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Re: page should contain no more than two h1 elements

for

From: Karl Groves
Date: Jun 15, 2009 2:15PM


> > My own observation shows it to be
> > exactly as Jared described, but I also recognize that the
> screenreader
> > users I know are all power users. I'm not sure how they compare to
> > "normal" users.
>
> My observations are similar. So let's go ahead and call it best
> practice and be done with this controversy forever, eh?

Oh, I don't look at it as a "controversy", just a healthy discussion

>
> The point here is that "best practice" is very subjective and open to
> interpretation, particularly in web accessibility. I've found that
> most in the accessibility field seem to agree that one h1 that is the
> document title makes the most sense for most typical web pages. But
> there are also some that extend this to mean that h1 must be first or
> that h1 must be the exact same as the <title>. Where does "best
> practice" end and extremism begin?

IMO, a best practice becomes a dogma whenever it is viewed as the only
possible approach to an issue - such as those we've seen by other replies
in this thread. A quick glance at the SSB site or any of my own personal
sites shows where I sit on this issue: One H1 element on each page. That
doesn't mean, however, that this is the only appropriate approach.


>
> It's quite difficult to scientifically test these types of things, and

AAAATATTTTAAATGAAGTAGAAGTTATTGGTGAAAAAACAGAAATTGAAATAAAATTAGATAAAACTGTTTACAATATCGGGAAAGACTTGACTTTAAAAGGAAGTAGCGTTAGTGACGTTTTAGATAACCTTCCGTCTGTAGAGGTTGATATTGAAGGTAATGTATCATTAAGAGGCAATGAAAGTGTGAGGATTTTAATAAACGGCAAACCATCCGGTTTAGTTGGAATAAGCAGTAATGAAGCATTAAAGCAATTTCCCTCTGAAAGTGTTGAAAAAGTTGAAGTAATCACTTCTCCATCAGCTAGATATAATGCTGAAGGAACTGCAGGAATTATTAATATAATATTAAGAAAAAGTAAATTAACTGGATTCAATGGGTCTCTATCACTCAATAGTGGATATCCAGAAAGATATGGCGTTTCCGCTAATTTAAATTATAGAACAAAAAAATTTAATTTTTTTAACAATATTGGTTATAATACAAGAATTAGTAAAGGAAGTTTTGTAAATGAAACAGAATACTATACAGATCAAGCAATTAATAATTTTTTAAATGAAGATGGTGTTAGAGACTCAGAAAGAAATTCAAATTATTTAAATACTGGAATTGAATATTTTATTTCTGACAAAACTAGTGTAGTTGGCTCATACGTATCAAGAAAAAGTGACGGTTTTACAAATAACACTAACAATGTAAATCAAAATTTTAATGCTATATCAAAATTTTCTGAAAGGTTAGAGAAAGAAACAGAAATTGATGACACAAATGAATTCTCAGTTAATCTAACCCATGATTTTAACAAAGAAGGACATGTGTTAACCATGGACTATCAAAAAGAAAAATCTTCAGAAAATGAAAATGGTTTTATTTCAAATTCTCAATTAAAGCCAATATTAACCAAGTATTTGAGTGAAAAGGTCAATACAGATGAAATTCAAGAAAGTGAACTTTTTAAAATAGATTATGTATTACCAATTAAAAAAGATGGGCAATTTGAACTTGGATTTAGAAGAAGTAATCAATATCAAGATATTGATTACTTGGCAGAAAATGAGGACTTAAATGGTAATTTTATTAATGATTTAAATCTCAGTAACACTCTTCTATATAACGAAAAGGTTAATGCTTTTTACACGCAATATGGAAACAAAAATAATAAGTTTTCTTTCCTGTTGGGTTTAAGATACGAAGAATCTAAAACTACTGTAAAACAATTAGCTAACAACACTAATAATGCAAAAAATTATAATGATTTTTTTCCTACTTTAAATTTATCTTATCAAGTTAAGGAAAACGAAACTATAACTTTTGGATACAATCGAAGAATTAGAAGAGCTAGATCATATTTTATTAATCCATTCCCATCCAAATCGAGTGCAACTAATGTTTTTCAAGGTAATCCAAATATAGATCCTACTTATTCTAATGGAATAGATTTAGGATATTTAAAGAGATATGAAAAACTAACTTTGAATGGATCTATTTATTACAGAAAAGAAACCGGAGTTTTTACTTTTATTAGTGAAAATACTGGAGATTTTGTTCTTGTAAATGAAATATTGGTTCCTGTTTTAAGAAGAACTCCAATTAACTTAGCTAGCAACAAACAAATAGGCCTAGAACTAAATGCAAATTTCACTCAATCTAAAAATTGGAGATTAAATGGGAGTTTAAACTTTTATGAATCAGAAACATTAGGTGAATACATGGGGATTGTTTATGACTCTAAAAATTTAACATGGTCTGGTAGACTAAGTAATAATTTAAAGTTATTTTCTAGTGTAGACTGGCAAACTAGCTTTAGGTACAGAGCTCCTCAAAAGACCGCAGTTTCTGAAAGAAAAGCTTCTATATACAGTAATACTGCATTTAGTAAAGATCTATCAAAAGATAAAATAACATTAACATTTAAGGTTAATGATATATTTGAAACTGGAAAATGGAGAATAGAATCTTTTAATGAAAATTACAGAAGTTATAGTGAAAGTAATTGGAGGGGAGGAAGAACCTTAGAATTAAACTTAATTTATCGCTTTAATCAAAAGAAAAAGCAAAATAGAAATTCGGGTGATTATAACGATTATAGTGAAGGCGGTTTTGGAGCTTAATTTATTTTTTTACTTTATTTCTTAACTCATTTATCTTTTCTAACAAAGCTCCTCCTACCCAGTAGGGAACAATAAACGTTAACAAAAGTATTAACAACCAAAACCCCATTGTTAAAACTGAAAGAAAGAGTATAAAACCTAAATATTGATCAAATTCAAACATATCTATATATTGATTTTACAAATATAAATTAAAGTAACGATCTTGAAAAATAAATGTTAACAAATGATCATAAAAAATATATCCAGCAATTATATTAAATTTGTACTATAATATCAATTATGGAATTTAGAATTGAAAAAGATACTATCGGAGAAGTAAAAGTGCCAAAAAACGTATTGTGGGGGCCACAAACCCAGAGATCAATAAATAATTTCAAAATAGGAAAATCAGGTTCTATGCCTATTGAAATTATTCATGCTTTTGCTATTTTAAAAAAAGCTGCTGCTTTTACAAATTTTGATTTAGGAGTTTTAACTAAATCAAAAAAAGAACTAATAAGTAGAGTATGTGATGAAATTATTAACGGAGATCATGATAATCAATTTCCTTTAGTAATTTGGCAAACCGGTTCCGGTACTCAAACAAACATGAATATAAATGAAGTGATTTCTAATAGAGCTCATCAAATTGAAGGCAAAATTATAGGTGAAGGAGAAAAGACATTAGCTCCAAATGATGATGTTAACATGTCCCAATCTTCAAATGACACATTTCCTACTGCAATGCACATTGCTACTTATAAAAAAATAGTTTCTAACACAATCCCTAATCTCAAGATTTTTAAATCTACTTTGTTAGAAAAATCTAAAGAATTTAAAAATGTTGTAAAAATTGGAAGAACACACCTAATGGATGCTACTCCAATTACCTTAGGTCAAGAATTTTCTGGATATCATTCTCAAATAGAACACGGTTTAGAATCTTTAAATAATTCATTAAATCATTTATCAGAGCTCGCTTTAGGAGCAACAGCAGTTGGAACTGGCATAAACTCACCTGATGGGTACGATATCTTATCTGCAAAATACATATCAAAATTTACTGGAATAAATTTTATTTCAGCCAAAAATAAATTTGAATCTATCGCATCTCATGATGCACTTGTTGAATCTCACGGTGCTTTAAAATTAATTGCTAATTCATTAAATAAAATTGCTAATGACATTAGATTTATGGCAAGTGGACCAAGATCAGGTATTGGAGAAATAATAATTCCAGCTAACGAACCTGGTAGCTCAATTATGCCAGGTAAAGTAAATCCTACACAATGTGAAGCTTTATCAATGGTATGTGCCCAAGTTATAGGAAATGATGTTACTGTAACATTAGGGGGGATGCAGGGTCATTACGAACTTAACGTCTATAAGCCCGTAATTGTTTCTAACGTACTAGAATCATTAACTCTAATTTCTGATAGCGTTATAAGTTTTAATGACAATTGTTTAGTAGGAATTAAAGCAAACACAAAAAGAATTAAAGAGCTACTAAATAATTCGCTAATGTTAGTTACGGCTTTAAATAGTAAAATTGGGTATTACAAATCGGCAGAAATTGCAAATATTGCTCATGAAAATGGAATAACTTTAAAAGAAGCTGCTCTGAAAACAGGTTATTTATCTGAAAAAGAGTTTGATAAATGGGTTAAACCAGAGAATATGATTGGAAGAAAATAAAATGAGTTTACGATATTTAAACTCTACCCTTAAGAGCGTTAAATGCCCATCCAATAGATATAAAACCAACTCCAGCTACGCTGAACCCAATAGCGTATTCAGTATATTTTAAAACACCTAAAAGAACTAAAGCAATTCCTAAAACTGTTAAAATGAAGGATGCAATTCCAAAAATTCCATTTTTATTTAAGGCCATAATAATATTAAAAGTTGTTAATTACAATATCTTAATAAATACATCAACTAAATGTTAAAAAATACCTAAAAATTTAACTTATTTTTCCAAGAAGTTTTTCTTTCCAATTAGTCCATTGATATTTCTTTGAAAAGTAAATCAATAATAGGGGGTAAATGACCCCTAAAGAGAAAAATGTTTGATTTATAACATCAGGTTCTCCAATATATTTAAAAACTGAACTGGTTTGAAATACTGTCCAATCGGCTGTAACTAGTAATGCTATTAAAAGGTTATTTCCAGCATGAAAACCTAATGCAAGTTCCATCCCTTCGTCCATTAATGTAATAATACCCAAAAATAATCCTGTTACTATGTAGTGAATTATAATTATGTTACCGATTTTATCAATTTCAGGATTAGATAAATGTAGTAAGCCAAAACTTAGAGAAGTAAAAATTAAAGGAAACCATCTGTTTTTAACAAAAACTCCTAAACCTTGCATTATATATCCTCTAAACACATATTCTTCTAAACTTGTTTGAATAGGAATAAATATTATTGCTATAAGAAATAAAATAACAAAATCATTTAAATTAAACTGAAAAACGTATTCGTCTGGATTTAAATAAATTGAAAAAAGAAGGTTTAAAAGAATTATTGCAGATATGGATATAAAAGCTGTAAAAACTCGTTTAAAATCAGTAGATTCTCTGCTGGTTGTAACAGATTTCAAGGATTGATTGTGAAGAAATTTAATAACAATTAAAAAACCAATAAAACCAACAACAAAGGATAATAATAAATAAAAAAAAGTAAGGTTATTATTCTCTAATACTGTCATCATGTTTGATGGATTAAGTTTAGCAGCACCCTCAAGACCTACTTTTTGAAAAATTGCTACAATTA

> even if you could, I think you'd find the same general findings that
> WebAIM's survey found - that screen reader users are very diverse and
> do things a lot of different ways. But this is the type of thing that
> we will be delving deeper into in a future survey.

I think it is great that you guys did that survey and hope you continue
with similar efforts. If you need any assistance translating it into
other languages (or anything else, for that matter), let me know.

Another thing that's sorely missing in this area is usability studies. As
far as I'm aware, the overwhelming majority of usability studies of
assistive technology users that exist are qualitative in nature and more
than likely going to be performed for a client (read as: not for public
consumption). Ginny Redish and Mary Theofanos did a few usability
studies that were published. Everything else that I'm aware of is
private. I've said for years that it would be great to collect real,
quantitative data on topics like this. The level of effort required might
be a bit prohibitive, though.



> PS - What a great discussion!

I agree!


Karl